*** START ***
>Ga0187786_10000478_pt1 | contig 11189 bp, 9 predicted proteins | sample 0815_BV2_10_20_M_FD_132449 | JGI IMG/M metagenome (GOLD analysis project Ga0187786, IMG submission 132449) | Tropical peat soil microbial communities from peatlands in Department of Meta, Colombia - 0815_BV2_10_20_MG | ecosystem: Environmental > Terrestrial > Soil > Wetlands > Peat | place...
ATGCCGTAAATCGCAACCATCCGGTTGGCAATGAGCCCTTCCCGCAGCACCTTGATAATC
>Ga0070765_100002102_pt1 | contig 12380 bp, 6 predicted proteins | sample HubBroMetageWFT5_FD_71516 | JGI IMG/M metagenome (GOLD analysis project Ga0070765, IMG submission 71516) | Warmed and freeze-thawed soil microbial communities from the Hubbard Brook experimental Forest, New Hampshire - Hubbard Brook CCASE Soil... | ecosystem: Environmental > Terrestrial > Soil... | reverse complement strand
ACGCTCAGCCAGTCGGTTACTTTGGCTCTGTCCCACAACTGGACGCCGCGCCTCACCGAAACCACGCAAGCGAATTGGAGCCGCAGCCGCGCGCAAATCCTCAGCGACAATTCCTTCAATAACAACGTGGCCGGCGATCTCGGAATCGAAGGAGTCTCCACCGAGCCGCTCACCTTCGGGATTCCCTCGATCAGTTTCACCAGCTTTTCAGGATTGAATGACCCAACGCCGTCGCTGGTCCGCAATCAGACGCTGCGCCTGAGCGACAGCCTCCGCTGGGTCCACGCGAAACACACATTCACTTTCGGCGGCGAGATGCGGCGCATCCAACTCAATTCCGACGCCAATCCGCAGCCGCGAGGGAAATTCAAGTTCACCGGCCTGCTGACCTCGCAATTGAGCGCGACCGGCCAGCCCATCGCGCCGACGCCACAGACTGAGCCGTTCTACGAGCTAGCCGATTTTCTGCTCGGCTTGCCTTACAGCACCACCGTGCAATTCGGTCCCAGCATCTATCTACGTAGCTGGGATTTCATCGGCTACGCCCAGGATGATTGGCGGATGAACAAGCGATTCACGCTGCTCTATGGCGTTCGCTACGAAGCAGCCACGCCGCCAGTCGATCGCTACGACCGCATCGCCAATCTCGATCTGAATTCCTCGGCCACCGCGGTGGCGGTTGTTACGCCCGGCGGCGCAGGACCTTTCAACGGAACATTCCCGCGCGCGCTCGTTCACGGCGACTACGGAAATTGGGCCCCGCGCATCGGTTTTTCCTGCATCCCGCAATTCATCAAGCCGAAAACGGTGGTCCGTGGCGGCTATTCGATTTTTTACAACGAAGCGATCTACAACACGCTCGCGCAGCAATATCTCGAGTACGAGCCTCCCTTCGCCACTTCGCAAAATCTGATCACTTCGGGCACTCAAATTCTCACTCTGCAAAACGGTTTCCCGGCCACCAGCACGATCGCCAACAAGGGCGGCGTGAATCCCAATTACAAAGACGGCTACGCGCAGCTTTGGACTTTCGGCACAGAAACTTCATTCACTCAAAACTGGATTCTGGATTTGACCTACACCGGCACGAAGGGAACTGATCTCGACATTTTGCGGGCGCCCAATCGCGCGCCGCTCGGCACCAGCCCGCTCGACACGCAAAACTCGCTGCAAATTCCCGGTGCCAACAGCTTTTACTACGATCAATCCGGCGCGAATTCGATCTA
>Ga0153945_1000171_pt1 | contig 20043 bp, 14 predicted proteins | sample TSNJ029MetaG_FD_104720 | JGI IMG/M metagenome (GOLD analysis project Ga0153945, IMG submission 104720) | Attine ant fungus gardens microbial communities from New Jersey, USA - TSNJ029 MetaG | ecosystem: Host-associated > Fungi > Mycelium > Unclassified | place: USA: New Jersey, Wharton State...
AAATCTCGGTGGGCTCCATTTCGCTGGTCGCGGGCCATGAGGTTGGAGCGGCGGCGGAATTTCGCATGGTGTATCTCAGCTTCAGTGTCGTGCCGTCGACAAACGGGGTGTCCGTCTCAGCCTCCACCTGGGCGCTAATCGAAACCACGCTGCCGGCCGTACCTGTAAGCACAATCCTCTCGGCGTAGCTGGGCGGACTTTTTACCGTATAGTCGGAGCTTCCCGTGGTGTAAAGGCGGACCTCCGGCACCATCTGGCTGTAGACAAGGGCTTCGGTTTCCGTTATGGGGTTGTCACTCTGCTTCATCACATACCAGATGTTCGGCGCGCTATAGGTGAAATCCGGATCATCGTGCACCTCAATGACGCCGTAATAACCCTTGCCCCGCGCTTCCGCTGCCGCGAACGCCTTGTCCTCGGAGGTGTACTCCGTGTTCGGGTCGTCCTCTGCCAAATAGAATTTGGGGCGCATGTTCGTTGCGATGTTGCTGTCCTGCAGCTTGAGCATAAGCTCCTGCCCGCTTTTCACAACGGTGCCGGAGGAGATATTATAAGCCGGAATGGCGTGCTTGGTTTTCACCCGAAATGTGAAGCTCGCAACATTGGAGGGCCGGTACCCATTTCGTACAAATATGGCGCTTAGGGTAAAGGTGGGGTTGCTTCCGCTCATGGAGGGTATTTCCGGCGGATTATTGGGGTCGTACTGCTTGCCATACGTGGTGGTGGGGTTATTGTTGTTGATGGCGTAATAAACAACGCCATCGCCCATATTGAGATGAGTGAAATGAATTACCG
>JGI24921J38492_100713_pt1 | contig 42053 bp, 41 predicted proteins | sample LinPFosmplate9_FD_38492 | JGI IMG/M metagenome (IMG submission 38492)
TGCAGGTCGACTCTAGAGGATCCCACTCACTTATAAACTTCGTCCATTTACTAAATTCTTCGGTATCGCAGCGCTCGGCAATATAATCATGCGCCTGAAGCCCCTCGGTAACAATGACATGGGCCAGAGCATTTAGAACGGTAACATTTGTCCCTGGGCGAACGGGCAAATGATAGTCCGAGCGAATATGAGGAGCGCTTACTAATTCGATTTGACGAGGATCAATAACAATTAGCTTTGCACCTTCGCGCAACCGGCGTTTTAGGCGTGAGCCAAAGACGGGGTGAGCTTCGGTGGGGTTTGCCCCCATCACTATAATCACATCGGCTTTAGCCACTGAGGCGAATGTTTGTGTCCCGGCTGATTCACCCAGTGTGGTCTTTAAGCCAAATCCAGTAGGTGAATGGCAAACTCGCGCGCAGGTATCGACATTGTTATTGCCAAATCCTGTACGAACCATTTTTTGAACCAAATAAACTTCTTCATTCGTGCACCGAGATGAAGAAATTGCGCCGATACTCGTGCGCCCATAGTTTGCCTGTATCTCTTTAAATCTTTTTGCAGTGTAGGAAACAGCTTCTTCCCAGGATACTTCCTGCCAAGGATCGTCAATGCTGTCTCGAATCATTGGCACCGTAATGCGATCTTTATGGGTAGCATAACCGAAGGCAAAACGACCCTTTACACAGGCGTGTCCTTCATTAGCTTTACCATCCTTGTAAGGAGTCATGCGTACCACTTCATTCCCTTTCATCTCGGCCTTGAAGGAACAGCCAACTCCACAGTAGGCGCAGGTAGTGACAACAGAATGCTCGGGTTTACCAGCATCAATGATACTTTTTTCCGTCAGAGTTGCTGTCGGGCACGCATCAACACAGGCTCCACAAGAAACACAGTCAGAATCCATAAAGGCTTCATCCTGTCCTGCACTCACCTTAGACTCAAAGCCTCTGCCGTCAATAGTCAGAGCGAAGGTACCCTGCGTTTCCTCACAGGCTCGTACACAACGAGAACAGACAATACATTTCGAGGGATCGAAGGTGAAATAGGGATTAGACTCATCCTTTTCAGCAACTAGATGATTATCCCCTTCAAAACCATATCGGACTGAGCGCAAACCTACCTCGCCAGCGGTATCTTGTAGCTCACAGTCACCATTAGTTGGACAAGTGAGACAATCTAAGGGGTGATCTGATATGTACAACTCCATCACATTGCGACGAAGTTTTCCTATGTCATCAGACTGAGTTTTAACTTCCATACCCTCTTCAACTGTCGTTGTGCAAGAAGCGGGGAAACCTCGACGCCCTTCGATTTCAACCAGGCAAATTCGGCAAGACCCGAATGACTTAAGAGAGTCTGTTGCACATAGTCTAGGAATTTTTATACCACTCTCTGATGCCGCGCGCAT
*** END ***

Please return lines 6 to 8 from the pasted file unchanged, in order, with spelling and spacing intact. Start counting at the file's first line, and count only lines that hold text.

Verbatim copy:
AAATCTCGGTGGGCTCCATTTCGCTGGTCGCGGGCCATGAGGTTGGAGCGGCGGCGGAATTTCGCATGGTGTATCTCAGCTTCAGTGTCGTGCCGTCGACAAACGGGGTGTCCGTCTCAGCCTCCACCTGGGCGCTAATCGAAACCACGCTGCCGGCCGTACCTGTAAGCACAATCCTCTCGGCGTAGCTGGGCGGACTTTTTACCGTATAGTCGGAGCTTCCCGTGGTGTAAAGGCGGACCTCCGGCACCATCTGGCTGTAGACAAGGGCTTCGGTTTCCGTTATGGGGTTGTCACTCTGCTTCATCACATACCAGATGTTCGGCGCGCTATAGGTGAAATCCGGATCATCGTGCACCTCAATGACGCCGTAATAACCCTTGCCCCGCGCTTCCGCTGCCGCGAACGCCTTGTCCTCGGAGGTGTACTCCGTGTTCGGGTCGTCCTCTGCCAAATAGAATTTGGGGCGCATGTTCGTTGCGATGTTGCTGTCCTGCAGCTTGAGCATAAGCTCCTGCCCGCTTTTCACAACGGTGCCGGAGGAGATATTATAAGCCGGAATGGCGTGCTTGGTTTTCACCCGAAATGTGAAGCTCGCAACATTGGAGGGCCGGTACCCATTTCGTACAAATATGGCGCTTAGGGTAAAGGTGGGGTTGCTTCCGCTCATGGAGGGTATTTCCGGCGGATTATTGGGGTCGTACTGCTTGCCATACGTGGTGGTGGGGTTATTGTTGTTGATGGCGTAATAAACAACGCCATCGCCCATATTGAGATGAGTGAAATGAATTACCG
>JGI24921J38492_100713_pt1 | contig 42053 bp, 41 predicted proteins | sample LinPFosmplate9_FD_38492 | JGI IMG/M metagenome (IMG submission 38492)
TGCAGGTCGACTCTAGAGGATCCCACTCACTTATAAACTTCGTCCATTTACTAAATTCTTCGGTATCGCAGCGCTCGGCAATATAATCATGCGCCTGAAGCCCCTCGGTAACAATGACATGGGCCAGAGCATTTAGAACGGTAACATTTGTCCCTGGGCGAACGGGCAAATGATAGTCCGAGCGAATATGAGGAGCGCTTACTAATTCGATTTGACGAGGATCAATAACAATTAGCTTTGCACCTTCGCGCAACCGGCGTTTTAGGCGTGAGCCAAAGACGGGGTGAGCTTCGGTGGGGTTTGCCCCCATCACTATAATCACATCGGCTTTAGCCACTGAGGCGAATGTTTGTGTCCCGGCTGATTCACCCAGTGTGGTCTTTAAGCCAAATCCAGTAGGTGAATGGCAAACTCGCGCGCAGGTATCGACATTGTTATTGCCAAATCCTGTACGAACCATTTTTTGAACCAAATAAACTTCTTCATTCGTGCACCGAGATGAAGAAATTGCGCCGATACTCGTGCGCCCATAGTTTGCCTGTATCTCTTTAAATCTTTTTGCAGTGTAGGAAACAGCTTCTTCCCAGGATACTTCCTGCCAAGGATCGTCAATGCTGTCTCGAATCATTGGCACCGTAATGCGATCTTTATGGGTAGCATAACCGAAGGCAAAACGACCCTTTACACAGGCGTGTCCTTCATTAGCTTTACCATCCTTGTAAGGAGTCATGCGTACCACTTCATTCCCTTTCATCTCGGCCTTGAAGGAACAGCCAACTCCACAGTAGGCGCAGGTAGTGACAACAGAATGCTCGGGTTTACCAGCATCAATGATACTTTTTTCCGTCAGAGTTGCTGTCGGGCACGCATCAACACAGGCTCCACAAGAAACACAGTCAGAATCCATAAAGGCTTCATCCTGTCCTGCACTCACCTTAGACTCAAAGCCTCTGCCGTCAATAGTCAGAGCGAAGGTACCCTGCGTTTCCTCACAGGCTCGTACACAACGAGAACAGACAATACATTTCGAGGGATCGAAGGTGAAATAGGGATTAGACTCATCCTTTTCAGCAACTAGATGATTATCCCCTTCAAAACCATATCGGACTGAGCGCAAACCTACCTCGCCAGCGGTATCTTGTAGCTCACAGTCACCATTAGTTGGACAAGTGAGACAATCTAAGGGGTGATCTGATATGTACAACTCCATCACATTGCGACGAAGTTTTCCTATGTCATCAGACTGAGTTTTAACTTCCATACCCTCTTCAACTGTCGTTGTGCAAGAAGCGGGGAAACCTCGACGCCCTTCGATTTCAACCAGGCAAATTCGGCAAGACCCGAATGACTTAAGAGAGTCTGTTGCACATAGTCTAGGAATTTTTATACCACTCTCTGATGCCGCGCGCAT